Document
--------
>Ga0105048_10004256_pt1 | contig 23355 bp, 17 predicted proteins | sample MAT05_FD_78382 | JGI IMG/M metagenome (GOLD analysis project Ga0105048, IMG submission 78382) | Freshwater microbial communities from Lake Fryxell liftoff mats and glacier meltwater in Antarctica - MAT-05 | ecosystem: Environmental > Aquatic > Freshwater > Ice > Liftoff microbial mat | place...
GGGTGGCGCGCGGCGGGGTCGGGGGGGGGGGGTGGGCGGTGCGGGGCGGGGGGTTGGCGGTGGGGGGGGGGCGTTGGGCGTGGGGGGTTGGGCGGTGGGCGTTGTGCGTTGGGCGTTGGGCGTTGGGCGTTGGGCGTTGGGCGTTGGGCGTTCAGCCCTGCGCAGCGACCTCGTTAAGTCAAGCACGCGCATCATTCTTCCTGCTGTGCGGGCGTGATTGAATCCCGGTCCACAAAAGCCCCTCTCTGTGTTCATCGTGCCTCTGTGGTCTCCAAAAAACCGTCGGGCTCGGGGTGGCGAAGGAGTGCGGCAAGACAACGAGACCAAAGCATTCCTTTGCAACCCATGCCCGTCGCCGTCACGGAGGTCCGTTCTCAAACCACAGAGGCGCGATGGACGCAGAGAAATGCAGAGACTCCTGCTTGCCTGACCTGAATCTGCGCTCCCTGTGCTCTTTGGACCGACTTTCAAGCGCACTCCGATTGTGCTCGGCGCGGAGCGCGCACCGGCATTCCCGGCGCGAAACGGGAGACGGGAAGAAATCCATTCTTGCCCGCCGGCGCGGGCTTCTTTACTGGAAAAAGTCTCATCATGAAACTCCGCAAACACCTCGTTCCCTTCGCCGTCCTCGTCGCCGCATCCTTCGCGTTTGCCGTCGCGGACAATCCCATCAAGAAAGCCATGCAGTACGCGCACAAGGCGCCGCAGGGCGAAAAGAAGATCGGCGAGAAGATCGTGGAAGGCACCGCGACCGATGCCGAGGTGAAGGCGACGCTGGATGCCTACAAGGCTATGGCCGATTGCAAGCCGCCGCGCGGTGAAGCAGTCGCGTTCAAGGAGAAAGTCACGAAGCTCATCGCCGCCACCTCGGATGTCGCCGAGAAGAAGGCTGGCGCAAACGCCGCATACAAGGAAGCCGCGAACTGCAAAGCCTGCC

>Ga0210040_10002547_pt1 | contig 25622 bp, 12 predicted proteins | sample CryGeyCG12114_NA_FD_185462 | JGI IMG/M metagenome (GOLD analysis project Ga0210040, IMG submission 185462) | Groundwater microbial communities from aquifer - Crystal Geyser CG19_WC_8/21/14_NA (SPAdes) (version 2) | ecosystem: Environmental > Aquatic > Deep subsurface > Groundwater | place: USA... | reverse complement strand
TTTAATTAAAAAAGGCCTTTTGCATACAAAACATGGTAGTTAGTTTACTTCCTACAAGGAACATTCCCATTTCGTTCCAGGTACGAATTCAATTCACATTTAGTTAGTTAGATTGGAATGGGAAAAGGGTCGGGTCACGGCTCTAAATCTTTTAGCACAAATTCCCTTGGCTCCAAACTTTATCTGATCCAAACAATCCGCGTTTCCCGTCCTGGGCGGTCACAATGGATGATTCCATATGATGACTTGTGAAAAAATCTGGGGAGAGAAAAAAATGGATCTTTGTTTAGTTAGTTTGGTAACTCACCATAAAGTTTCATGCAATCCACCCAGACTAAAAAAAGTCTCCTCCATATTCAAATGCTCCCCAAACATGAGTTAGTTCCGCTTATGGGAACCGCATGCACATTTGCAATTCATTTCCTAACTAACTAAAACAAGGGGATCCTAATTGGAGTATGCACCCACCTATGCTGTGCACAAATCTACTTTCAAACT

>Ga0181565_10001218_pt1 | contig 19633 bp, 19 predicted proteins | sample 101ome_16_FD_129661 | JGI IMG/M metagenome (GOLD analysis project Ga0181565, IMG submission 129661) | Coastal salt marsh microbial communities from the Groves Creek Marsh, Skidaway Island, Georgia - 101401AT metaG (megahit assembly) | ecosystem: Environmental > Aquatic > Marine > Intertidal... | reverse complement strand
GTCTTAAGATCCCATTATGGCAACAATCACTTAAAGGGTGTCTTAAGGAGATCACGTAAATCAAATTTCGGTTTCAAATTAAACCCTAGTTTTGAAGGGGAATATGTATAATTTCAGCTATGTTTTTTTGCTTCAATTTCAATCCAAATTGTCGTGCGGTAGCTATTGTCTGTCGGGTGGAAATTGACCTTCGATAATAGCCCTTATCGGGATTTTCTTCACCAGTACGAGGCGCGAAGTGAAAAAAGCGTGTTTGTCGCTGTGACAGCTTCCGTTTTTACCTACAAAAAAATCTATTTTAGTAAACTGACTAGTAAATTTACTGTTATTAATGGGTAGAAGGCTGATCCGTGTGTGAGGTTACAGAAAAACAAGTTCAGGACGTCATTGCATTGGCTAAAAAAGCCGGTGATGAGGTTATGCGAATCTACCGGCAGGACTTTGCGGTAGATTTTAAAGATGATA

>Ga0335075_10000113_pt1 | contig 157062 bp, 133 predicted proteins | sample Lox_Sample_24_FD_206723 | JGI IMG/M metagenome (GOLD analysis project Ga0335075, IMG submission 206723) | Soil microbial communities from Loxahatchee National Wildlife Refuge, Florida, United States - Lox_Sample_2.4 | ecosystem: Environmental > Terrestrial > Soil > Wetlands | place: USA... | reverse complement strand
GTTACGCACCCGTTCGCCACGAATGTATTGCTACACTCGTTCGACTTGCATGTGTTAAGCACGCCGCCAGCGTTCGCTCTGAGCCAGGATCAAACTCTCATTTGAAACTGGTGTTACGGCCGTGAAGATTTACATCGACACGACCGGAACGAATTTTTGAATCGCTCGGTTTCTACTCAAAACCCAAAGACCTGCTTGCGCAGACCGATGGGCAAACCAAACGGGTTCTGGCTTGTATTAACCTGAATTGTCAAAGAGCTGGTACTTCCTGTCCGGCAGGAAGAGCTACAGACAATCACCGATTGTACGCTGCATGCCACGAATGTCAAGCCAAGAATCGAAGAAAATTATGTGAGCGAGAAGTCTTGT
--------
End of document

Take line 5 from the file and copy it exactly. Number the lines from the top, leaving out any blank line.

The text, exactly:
>Ga0181565_10001218_pt1 | contig 19633 bp, 19 predicted proteins | sample 101ome_16_FD_129661 | JGI IMG/M metagenome (GOLD analysis project Ga0181565, IMG submission 129661) | Coastal salt marsh microbial communities from the Groves Creek Marsh, Skidaway Island, Georgia - 101401AT metaG (megahit assembly) | ecosystem: Environmental > Aquatic > Marine > Intertidal... | reverse complement strand